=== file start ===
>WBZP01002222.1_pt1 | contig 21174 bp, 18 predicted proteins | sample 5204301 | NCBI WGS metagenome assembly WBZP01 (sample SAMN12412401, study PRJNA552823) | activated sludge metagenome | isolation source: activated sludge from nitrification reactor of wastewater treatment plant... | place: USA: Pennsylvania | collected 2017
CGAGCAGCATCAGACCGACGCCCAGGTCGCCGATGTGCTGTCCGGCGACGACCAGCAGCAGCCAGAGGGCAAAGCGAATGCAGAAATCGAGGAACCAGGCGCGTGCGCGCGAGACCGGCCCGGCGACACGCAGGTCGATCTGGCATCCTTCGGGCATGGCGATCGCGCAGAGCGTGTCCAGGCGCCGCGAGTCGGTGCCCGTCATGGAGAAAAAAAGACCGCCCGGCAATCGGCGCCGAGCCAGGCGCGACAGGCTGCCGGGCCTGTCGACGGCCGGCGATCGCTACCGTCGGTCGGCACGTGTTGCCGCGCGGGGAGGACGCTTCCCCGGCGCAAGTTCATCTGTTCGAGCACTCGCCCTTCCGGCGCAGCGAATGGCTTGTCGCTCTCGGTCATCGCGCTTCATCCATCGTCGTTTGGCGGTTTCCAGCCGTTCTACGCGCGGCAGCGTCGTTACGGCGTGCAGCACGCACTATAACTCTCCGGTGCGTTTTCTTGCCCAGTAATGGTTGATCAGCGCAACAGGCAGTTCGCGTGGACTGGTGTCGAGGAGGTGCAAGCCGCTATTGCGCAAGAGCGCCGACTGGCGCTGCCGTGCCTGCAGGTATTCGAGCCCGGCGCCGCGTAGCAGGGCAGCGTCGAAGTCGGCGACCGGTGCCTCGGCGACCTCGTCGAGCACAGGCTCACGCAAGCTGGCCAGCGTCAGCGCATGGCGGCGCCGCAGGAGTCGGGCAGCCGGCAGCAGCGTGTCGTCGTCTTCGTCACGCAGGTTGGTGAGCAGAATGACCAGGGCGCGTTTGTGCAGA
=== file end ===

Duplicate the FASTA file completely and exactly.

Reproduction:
>WBZP01002222.1_pt1 | contig 21174 bp, 18 predicted proteins | sample 5204301 | NCBI WGS metagenome assembly WBZP01 (sample SAMN12412401, study PRJNA552823) | activated sludge metagenome | isolation source: activated sludge from nitrification reactor of wastewater treatment plant... | place: USA: Pennsylvania | collected 2017
CGAGCAGCATCAGACCGACGCCCAGGTCGCCGATGTGCTGTCCGGCGACGACCAGCAGCAGCCAGAGGGCAAAGCGAATGCAGAAATCGAGGAACCAGGCGCGTGCGCGCGAGACCGGCCCGGCGACACGCAGGTCGATCTGGCATCCTTCGGGCATGGCGATCGCGCAGAGCGTGTCCAGGCGCCGCGAGTCGGTGCCCGTCATGGAGAAAAAAAGACCGCCCGGCAATCGGCGCCGAGCCAGGCGCGACAGGCTGCCGGGCCTGTCGACGGCCGGCGATCGCTACCGTCGGTCGGCACGTGTTGCCGCGCGGGGAGGACGCTTCCCCGGCGCAAGTTCATCTGTTCGAGCACTCGCCCTTCCGGCGCAGCGAATGGCTTGTCGCTCTCGGTCATCGCGCTTCATCCATCGTCGTTTGGCGGTTTCCAGCCGTTCTACGCGCGGCAGCGTCGTTACGGCGTGCAGCACGCACTATAACTCTCCGGTGCGTTTTCTTGCCCAGTAATGGTTGATCAGCGCAACAGGCAGTTCGCGTGGACTGGTGTCGAGGAGGTGCAAGCCGCTATTGCGCAAGAGCGCCGACTGGCGCTGCCGTGCCTGCAGGTATTCGAGCCCGGCGCCGCGTAGCAGGGCAGCGTCGAAGTCGGCGACCGGTGCCTCGGCGACCTCGTCGAGCACAGGCTCACGCAAGCTGGCCAGCGTCAGCGCATGGCGGCGCCGCAGGAGTCGGGCAGCCGGCAGCAGCGTGTCGTCGTCTTCGTCACGCAGGTTGGTGAGCAGAATGACCAGGGCGCGTTTGTGCAGA